I recently answered a question HERE concerning the long term efficacy of "personal development seminars." When I saw the question, I was reminded of information I ran across some time ago and posted an answer containing this related, but not specifically-targeted information.
In the comments, someone said:
Not sure why this has so many upvotes, it's just repeating the opinion of one person, and doesn't even address the question (see title).
I admitted as much and suggested that someone else might come along with more pertinent information about seminars, not books. Also, while this is one person, I offer the source as I'm not sure who, PhD after the name or not, has read 340 self-help books. Thus, I would consider Luke an expert on the contents of such books, common threads, etc. My aim for the answer was mostly to contribute to the information -- take what you wish, leave the rest.
Now, whether or not my source is actually an opinion or not aside, it made me think about the point of the comment as well as my aim when I posted the answer.
Namely: What if an "answer" intends not to answer the question but still aims be useful?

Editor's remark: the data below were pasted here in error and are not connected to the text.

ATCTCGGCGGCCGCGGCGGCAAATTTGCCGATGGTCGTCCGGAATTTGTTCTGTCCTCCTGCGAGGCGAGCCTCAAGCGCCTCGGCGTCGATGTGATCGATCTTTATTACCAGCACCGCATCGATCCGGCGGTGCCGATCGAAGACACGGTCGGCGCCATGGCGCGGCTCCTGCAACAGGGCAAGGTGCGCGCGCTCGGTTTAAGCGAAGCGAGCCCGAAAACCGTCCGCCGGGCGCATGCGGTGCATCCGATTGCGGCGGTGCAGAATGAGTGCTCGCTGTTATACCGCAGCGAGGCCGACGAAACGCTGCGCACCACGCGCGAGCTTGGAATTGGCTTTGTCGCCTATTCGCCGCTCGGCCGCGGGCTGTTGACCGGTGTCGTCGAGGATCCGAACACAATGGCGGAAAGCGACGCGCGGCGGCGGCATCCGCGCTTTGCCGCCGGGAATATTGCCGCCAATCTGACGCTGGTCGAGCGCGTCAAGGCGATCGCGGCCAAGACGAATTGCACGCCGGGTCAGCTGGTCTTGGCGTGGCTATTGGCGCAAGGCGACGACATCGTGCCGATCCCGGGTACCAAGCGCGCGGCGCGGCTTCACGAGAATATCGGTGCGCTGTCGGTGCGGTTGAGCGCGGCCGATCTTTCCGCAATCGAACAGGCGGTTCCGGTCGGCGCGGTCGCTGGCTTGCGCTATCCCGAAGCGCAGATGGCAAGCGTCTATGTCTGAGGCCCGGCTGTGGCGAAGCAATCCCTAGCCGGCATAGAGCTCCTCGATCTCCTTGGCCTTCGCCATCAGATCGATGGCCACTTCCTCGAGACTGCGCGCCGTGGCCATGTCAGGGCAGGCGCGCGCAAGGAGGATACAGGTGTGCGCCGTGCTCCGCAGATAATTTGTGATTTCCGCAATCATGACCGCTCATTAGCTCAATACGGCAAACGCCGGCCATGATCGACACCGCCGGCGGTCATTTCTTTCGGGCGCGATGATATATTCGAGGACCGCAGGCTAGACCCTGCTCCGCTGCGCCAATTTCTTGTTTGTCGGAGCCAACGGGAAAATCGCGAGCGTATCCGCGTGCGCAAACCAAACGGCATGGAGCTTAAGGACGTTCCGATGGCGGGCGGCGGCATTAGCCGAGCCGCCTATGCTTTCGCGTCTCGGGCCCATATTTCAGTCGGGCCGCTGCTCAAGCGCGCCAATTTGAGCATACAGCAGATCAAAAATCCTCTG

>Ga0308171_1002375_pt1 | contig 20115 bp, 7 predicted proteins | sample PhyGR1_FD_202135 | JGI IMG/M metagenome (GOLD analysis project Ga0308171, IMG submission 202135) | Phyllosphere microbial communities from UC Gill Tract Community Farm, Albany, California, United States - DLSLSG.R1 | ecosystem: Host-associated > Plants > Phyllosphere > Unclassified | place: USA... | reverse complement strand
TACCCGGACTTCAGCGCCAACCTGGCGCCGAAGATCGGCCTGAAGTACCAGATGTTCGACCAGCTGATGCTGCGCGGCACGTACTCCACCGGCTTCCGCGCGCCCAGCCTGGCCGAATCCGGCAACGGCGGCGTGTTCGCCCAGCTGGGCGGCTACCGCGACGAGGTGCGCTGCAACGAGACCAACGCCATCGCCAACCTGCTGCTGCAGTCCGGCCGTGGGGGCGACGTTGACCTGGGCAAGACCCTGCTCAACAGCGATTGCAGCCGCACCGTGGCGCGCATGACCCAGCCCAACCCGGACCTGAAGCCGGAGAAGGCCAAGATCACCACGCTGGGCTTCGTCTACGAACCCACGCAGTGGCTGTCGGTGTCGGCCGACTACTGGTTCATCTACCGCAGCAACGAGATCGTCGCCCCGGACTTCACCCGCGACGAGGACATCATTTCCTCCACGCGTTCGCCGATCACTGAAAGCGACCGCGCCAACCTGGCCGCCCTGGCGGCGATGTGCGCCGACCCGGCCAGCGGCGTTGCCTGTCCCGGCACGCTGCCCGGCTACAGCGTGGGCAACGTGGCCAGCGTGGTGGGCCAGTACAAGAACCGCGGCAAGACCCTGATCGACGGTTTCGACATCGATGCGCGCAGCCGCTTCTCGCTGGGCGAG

I'm open to the consensus of the community, and could see it either way. On one hand, I do think the answer was pertinent to the general field of inquiry and added to the discussion. On the other hand, the commenter was absolutely correct -- my answer was not directly aimed at the question and this is a question and answer site, not a question and discussion site.
What do others think? Is related enough if it contributes to future inquirers and provides good information, or should all answers only directly answer the question?
 I consider this different than Psuedo-answers are the enemy, but I could be wrong about that. While I agree that my answer could easily fit into bucket #1 ("This is not a complete answer, but..."), I have a hard time seeing that it fits the preface to the whole list, "...calling them low quality answers would be far too generous." Is that the case for my answer? If so, good to know! I did note that a "psuedo-answer" with upvotes prevents the question from being listed in the unanswered section, so perhaps this builds a case for at least waiting a significant amount of time before answering like I did.
 One thing to note is that there is another, direct answer to this question now, which is great. Mine was first, then the second answer, and then the comment. Consider a case in which no other answers came in -- perhaps no one could find any information on this. Then would my answer have seemed so icky? It would have at the least provided THIS incredibly well-cited summary of the state of our knowledge with respect to self-help.
 If comment boxes were long enough, I could have put a lot of my information in condensed format there. I probably still could have done this with a bunch of links and very brief interjections. Perhaps that is preferred.